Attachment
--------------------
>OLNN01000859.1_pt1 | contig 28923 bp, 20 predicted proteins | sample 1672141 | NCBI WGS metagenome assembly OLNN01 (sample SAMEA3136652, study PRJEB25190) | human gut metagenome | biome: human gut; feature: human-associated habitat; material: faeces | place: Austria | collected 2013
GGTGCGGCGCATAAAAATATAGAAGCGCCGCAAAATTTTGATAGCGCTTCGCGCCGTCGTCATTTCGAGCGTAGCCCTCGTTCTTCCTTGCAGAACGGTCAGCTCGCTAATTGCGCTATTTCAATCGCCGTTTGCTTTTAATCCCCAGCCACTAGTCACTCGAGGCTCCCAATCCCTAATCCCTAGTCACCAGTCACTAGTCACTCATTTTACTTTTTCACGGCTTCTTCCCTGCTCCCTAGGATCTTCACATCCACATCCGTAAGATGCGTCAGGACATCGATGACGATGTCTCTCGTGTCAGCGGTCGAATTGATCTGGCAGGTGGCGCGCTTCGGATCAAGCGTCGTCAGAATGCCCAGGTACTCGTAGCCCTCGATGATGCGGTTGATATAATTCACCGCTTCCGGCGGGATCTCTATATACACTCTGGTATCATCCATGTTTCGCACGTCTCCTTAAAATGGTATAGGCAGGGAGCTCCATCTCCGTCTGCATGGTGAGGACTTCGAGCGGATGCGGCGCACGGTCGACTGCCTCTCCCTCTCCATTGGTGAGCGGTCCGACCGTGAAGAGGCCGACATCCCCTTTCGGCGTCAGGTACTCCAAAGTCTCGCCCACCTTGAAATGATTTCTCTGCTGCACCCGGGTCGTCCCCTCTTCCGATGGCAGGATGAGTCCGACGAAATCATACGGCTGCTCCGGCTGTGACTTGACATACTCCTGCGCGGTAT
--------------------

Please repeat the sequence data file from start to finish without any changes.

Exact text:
>OLNN01000859.1_pt1 | contig 28923 bp, 20 predicted proteins | sample 1672141 | NCBI WGS metagenome assembly OLNN01 (sample SAMEA3136652, study PRJEB25190) | human gut metagenome | biome: human gut; feature: human-associated habitat; material: faeces | place: Austria | collected 2013
GGTGCGGCGCATAAAAATATAGAAGCGCCGCAAAATTTTGATAGCGCTTCGCGCCGTCGTCATTTCGAGCGTAGCCCTCGTTCTTCCTTGCAGAACGGTCAGCTCGCTAATTGCGCTATTTCAATCGCCGTTTGCTTTTAATCCCCAGCCACTAGTCACTCGAGGCTCCCAATCCCTAATCCCTAGTCACCAGTCACTAGTCACTCATTTTACTTTTTCACGGCTTCTTCCCTGCTCCCTAGGATCTTCACATCCACATCCGTAAGATGCGTCAGGACATCGATGACGATGTCTCTCGTGTCAGCGGTCGAATTGATCTGGCAGGTGGCGCGCTTCGGATCAAGCGTCGTCAGAATGCCCAGGTACTCGTAGCCCTCGATGATGCGGTTGATATAATTCACCGCTTCCGGCGGGATCTCTATATACACTCTGGTATCATCCATGTTTCGCACGTCTCCTTAAAATGGTATAGGCAGGGAGCTCCATCTCCGTCTGCATGGTGAGGACTTCGAGCGGATGCGGCGCACGGTCGACTGCCTCTCCCTCTCCATTGGTGAGCGGTCCGACCGTGAAGAGGCCGACATCCCCTTTCGGCGTCAGGTACTCCAAAGTCTCGCCCACCTTGAAATGATTTCTCTGCTGCACCCGGGTCGTCCCCTCTTCCGATGGCAGGATGAGTCCGACGAAATCATACGGCTGCTCCGGCTGTGACTTGACATACTCCTGCGCGGTAT